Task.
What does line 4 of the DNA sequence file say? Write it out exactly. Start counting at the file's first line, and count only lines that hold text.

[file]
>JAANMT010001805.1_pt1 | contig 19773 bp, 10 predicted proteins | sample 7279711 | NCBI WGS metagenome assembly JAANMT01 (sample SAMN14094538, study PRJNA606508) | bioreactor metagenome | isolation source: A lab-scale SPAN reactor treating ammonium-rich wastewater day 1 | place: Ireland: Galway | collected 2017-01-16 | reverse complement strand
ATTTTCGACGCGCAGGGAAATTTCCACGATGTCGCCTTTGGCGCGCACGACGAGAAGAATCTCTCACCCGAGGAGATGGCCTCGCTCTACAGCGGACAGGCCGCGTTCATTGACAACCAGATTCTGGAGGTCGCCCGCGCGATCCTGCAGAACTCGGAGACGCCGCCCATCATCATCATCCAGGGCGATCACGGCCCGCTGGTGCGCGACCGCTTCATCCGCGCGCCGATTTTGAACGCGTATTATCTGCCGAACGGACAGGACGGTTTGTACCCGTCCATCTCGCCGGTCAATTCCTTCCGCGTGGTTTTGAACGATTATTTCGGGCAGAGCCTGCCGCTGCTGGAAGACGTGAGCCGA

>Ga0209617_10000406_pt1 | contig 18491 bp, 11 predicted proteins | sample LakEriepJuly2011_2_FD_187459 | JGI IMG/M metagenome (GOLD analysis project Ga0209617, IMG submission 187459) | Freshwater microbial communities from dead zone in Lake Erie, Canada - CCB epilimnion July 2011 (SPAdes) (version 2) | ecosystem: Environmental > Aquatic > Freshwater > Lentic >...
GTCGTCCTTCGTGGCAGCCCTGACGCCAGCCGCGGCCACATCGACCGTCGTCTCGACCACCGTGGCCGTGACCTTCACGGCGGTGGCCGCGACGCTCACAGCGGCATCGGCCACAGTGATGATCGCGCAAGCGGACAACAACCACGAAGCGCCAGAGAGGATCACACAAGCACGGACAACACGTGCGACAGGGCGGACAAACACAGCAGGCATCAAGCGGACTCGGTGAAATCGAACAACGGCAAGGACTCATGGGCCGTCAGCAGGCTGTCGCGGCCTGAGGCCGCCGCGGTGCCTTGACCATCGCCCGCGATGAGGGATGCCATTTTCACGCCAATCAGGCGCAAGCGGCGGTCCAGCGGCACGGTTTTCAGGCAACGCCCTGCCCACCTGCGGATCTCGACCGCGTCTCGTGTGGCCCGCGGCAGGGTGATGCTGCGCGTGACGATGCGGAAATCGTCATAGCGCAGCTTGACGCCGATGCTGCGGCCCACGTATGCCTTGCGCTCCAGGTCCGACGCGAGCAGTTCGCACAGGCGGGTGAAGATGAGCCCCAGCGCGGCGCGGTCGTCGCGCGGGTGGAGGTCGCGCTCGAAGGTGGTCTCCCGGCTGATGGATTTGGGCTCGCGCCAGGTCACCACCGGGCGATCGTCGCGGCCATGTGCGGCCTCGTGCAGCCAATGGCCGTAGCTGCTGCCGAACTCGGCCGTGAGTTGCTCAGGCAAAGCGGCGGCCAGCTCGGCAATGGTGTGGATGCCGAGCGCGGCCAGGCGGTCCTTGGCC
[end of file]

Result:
GTCGTCCTTCGTGGCAGCCCTGACGCCAGCCGCGGCCACATCGACCGTCGTCTCGACCACCGTGGCCGTGACCTTCACGGCGGTGGCCGCGACGCTCACAGCGGCATCGGCCACAGTGATGATCGCGCAAGCGGACAACAACCACGAAGCGCCAGAGAGGATCACACAAGCACGGACAACACGTGCGACAGGGCGGACAAACACAGCAGGCATCAAGCGGACTCGGTGAAATCGAACAACGGCAAGGACTCATGGGCCGTCAGCAGGCTGTCGCGGCCTGAGGCCGCCGCGGTGCCTTGACCATCGCCCGCGATGAGGGATGCCATTTTCACGCCAATCAGGCGCAAGCGGCGGTCCAGCGGCACGGTTTTCAGGCAACGCCCTGCCCACCTGCGGATCTCGACCGCGTCTCGTGTGGCCCGCGGCAGGGTGATGCTGCGCGTGACGATGCGGAAATCGTCATAGCGCAGCTTGACGCCGATGCTGCGGCCCACGTATGCCTTGCGCTCCAGGTCCGACGCGAGCAGTTCGCACAGGCGGGTGAAGATGAGCCCCAGCGCGGCGCGGTCGTCGCGCGGGTGGAGGTCGCGCTCGAAGGTGGTCTCCCGGCTGATGGATTTGGGCTCGCGCCAGGTCACCACCGGGCGATCGTCGCGGCCATGTGCGGCCTCGTGCAGCCAATGGCCGTAGCTGCTGCCGAACTCGGCCGTGAGTTGCTCAGGCAAAGCGGCGGCCAGCTCGGCAATGGTGTGGATGCCGAGCGCGGCCAGGCGGTCCTTGGCC